You might assume from the spelling of their moniker that these blokes
are Brits, and in this case you would be correct. What we can surmise
from the spelling of "Brane" is being debated by prominent
string theorists. This latest weapon in Wicked Cool's world takeover
campaign involves 60's garage ala The Kinks and The Who
fused with '77 punk, to wit, The Jam, Stiff Little Fingers,
Adicts - not a far stretch. The high-octane Cockney spewing
translates into irresistible Mod arse-shakers as suitable for frugging
in go-go boots as scooting about in your parka. (Not being a dialectician,
I can't honestly say for sure this is Cockney. But Jon Bott's
accent is as thick as the music that supports it.) The median age
of the members being perhaps 40, rest assured no members will be inclined
to break into their mate's flat and nick their equipment to purchase
blow for Kate Moss.
Remember Billy Childish and Thee Headcoats? Guitarist
Allan Crockford not only remembers them, he were one of them,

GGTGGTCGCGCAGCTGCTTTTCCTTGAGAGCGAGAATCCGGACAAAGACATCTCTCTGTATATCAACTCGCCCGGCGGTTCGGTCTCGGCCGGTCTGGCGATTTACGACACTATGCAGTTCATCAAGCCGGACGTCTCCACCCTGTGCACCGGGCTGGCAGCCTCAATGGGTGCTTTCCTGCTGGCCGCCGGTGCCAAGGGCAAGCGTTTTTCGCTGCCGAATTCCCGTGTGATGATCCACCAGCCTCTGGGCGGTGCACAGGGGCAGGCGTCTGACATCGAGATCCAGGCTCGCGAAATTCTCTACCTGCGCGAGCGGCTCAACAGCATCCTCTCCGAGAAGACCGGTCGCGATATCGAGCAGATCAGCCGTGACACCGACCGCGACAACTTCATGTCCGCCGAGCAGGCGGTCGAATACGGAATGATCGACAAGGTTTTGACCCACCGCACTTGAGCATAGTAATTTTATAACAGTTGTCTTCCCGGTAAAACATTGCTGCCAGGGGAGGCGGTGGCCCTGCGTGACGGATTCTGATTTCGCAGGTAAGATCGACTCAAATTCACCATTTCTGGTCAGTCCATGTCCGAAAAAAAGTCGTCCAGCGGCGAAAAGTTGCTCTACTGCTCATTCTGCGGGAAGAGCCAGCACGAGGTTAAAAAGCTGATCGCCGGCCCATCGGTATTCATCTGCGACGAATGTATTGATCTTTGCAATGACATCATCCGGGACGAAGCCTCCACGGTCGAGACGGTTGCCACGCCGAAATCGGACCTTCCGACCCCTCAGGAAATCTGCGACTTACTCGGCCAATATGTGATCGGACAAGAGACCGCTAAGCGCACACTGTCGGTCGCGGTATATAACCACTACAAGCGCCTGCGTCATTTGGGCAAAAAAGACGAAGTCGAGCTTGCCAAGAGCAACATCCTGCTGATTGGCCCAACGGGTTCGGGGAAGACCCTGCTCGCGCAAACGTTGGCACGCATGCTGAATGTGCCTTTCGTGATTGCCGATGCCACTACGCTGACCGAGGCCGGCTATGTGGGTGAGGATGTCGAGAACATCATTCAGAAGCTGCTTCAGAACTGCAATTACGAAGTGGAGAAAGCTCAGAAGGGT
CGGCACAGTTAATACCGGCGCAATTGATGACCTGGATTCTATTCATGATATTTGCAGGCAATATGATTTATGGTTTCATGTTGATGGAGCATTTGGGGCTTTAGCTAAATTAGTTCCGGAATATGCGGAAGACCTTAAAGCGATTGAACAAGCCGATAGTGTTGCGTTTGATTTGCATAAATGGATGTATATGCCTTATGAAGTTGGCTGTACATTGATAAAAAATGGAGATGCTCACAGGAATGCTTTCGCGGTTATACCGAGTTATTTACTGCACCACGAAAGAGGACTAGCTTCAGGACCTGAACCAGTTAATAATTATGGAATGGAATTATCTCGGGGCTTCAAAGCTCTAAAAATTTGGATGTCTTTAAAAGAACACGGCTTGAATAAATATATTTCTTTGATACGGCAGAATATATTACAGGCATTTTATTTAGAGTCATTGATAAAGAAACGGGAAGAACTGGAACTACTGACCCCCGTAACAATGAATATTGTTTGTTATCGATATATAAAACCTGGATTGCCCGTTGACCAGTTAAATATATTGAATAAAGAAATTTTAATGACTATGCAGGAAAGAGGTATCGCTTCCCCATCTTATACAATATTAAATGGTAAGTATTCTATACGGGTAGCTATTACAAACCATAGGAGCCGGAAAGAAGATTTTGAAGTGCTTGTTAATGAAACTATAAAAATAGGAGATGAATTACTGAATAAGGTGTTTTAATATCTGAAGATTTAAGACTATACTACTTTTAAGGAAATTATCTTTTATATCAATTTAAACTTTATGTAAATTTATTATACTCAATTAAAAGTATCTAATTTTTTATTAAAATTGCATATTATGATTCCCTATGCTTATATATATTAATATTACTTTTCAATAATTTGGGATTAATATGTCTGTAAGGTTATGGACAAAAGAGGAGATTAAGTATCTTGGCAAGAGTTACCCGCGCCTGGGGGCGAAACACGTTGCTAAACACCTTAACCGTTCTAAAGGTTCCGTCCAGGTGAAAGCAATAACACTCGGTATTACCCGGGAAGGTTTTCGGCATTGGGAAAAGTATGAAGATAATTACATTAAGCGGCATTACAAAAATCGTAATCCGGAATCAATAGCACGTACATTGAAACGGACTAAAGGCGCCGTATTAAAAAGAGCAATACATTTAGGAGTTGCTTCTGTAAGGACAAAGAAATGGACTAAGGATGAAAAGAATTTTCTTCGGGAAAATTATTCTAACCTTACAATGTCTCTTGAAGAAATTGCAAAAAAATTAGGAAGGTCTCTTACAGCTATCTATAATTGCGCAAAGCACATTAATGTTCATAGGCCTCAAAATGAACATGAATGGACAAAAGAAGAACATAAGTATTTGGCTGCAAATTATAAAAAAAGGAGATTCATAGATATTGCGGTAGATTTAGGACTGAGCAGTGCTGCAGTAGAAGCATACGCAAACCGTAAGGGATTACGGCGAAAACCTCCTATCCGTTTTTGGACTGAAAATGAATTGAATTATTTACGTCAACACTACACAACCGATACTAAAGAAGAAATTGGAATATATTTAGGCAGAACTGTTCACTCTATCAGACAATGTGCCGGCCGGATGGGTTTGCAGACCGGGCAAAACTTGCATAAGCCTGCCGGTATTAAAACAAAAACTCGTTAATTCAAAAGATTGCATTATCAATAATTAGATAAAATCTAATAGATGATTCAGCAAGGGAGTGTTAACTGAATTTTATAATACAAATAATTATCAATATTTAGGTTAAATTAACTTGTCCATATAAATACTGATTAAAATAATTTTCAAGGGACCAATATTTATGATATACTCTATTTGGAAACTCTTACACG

and bassist for influential mods The Prisoners. Mr. Bott blurts
out vigorous bass runs so deceptively simple that they beg to be sampled.
(Don't please. Make your own.) And apologies to engineer Jim Riley,
I know you worked hard producing and twiddling, but I had to crank
up that sweet sweet bass. Meanwhile, he sings bouncily and deliberately
about girls: "Belinda, " "Queen Of The Scene,"
unemployment:"Where The Wild Things Are," "Wanna"
and more girls: "She Wants It All The Time," "My Latest
Obsession." All subjects are handled with the irreverent punk
humor missing from most mod acts. Take another chick song, "She's
A Goth," which informs informidably, "She puts on so much
white foundation/ she has to get a planning permit
She even knows
how to spell Einsturzende Neubauten/ and I can't even say it."
"Born To Kiss Arse" is one of those exercises in breath
control delivered with accusatory spit and venom. Equally as pointed
is the repeatable "Problem Child" which takes a natural
ebb and flow, rushing where necessary for dynamic effect. That signature
bass plus weird keyboards and Francis Baithwaite's crisp drum
patter make "Do The Brane" the best new stupid dance since
The Fall's "Deadbeat Descendant." The Stabilisers
create a separate identity for every tune, and give it a fleshed-out
arrangement. More than satisfying, it's thrilling, energizing, inspiring.
It goes well with The Briefs. All I can add to Wanna Do
The Wild Plastic Brane Love Thing is yes. Yes I do.
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